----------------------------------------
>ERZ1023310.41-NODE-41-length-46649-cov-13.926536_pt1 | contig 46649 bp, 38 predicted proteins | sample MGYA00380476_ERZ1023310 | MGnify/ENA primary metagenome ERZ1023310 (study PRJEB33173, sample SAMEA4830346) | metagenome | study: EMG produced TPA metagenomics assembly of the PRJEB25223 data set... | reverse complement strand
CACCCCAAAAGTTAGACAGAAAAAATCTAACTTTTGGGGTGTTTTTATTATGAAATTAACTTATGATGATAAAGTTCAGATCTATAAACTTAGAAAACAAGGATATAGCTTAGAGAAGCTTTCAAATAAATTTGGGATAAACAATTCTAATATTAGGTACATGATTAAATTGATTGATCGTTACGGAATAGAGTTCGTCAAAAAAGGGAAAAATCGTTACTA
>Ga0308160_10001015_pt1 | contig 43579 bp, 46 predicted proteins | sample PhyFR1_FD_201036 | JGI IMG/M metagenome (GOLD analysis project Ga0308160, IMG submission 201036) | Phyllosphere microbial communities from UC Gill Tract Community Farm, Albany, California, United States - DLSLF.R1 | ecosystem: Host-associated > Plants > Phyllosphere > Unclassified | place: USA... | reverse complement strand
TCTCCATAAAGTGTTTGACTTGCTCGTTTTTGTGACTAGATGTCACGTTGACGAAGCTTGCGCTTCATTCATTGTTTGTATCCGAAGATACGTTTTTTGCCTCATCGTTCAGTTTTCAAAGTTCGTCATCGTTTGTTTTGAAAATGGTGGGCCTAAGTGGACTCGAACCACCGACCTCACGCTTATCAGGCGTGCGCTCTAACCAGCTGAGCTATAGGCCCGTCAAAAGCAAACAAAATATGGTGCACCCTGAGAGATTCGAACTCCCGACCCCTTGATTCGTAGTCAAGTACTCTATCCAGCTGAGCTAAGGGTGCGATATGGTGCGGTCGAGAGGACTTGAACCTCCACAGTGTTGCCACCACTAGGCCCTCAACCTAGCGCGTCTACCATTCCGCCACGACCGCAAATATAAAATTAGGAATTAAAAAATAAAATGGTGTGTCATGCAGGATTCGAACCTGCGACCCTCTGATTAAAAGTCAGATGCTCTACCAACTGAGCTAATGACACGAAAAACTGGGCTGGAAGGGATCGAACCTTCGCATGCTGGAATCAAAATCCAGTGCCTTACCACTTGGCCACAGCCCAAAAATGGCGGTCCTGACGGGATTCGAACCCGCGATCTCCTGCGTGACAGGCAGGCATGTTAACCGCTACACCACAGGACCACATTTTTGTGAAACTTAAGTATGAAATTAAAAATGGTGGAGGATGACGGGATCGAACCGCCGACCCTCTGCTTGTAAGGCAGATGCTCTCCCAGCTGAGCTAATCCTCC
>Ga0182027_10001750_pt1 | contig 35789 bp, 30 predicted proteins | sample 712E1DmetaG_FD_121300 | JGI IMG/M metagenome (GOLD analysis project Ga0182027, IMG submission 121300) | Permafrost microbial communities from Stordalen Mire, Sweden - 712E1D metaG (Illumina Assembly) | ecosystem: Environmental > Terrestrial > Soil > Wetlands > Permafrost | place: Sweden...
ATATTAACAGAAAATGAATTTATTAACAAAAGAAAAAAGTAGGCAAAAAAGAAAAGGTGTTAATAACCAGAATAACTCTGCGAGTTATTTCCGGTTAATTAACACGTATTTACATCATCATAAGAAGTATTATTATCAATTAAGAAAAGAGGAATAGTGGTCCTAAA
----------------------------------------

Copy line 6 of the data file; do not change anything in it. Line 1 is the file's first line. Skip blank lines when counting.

ATATTAACAGAAAATGAATTTATTAACAAAAGAAAAAAGTAGGCAAAAAAGAAAAGGTGTTAATAACCAGAATAACTCTGCGAGTTATTTCCGGTTAATTAACACGTATTTACATCATCATAAGAAGTATTATTATCAATTAAGAAAAGAGGAATAGTGGTCCTAAA